Sentries paced the perimeter and stalwart guards stood at fixed points before a huddled cluster of wretched women and children. The women clutched babies and small children in their laps, while adolescent girls and boys huddled with their arms wrapped around their middles, crouching low, their eyes blank and unseeing. On the edges, a few male survivors sat hunched-shouldered, bruised and filthy. The guards smacked them without cause whenever they strode near.
A single tent dominated the scene. Two guards, still as stones, stood on either side of the entrance.
As the glowing moon rose higher, Ishtar’s eyes drooped with exhaustion. He dropped his head over his arms, which were wrapped around his knees. His eyes closed.
Suddenly, a commotion jerked him awake. Craning his neck, he peered over the tops of the swaying grass.
A heavyset man, short and broad, with a beardless white face that practically glowed, marched stiff-shouldered from the tent to the center of the assembly. His iridescent robe, thrown back from his shoulders, rippled in the evening breeze. He stood in the center of the assembly and spoke in a confident, commanding tone, all eyes fixed on his face.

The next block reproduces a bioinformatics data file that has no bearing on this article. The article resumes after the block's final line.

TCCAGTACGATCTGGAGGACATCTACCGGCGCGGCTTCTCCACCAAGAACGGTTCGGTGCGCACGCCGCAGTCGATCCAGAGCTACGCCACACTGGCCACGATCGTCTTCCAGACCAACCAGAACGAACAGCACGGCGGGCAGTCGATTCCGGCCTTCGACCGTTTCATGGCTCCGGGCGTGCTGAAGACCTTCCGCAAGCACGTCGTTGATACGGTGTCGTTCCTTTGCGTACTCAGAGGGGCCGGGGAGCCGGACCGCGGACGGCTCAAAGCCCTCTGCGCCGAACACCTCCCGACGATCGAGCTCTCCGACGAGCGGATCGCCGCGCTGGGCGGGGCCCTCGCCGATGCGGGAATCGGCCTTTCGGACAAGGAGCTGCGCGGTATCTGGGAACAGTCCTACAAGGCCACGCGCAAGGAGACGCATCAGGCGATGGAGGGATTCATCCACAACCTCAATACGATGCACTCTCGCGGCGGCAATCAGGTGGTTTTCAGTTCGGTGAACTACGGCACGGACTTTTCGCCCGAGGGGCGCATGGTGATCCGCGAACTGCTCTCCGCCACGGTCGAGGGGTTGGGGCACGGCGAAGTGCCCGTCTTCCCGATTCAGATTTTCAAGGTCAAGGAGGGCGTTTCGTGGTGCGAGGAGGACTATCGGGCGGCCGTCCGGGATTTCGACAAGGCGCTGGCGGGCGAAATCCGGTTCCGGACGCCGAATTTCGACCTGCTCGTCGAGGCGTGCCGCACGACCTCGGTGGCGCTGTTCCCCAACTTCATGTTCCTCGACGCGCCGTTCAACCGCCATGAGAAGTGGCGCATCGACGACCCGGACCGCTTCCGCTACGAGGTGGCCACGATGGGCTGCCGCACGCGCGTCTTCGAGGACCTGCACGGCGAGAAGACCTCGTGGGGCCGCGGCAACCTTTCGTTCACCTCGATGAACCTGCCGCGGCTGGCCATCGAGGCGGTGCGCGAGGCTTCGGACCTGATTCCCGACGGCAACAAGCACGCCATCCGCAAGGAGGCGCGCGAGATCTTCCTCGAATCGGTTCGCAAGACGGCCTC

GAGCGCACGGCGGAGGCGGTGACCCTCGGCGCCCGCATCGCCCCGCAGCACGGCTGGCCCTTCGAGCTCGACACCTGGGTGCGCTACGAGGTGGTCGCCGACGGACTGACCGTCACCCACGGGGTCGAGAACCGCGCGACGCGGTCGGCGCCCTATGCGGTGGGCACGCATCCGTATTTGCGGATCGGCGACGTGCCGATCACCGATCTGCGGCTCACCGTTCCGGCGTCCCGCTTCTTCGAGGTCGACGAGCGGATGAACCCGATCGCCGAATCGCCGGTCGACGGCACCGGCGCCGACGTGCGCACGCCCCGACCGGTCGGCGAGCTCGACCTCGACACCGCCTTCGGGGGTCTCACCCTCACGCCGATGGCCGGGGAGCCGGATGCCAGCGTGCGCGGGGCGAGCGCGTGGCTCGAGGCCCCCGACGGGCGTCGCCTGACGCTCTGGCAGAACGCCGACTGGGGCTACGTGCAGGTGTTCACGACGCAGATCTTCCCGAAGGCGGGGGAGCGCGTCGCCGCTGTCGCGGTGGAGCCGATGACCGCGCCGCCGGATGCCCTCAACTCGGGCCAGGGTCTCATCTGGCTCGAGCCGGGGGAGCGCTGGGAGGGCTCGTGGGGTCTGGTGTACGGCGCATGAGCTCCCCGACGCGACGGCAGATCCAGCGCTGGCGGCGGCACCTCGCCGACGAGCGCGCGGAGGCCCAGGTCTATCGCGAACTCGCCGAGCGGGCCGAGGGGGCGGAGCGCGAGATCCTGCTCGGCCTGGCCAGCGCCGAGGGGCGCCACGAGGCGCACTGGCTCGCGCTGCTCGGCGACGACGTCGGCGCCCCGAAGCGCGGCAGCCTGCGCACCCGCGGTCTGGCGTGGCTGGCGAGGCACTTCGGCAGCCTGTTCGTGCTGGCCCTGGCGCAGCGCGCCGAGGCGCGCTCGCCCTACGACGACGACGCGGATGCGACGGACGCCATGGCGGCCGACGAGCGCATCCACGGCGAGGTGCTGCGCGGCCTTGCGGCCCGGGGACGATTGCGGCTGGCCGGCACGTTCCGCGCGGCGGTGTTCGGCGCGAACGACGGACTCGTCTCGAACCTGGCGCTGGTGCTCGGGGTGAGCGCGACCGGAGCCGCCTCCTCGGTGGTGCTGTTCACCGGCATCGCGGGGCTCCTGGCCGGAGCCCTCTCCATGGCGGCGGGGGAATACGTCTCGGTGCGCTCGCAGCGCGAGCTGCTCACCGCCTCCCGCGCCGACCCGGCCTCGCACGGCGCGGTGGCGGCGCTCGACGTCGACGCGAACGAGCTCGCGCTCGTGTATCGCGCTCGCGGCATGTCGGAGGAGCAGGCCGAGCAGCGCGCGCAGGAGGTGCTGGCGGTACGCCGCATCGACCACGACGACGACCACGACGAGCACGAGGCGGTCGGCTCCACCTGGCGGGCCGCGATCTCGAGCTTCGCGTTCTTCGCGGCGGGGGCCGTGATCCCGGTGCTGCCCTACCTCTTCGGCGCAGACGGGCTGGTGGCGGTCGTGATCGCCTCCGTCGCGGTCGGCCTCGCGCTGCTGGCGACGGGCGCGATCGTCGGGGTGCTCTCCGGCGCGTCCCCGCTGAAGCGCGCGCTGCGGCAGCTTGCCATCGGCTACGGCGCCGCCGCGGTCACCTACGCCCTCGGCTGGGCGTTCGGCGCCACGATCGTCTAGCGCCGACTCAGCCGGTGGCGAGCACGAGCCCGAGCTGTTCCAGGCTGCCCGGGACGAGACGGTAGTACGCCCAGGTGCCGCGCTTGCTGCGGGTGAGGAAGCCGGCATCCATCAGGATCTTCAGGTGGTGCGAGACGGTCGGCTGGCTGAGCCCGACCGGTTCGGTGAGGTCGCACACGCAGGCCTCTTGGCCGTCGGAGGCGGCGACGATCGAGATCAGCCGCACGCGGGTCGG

Ishtar could not hear the words, but he understood their instructional intent.
The leader pointed, his voice rising.
The assembled warriors lifted their arms, their fists raised to the night sky, chanting, demanding, and affirming. Among raucous sounds, only one resolved itself into a clear word. “Chai.”
Sheltered by blackness, Ishtar half-rose and growled in an undertone. “Chai? You and I must meet.”
Chai turned and peered in Ishtar’s direction, his eyes glowing like a cat’s.
A chill racing through his body, Ishtar turned south and fled.
It is not enough for us to restrain from doing evil unless we shall also do good. ~St. Jerome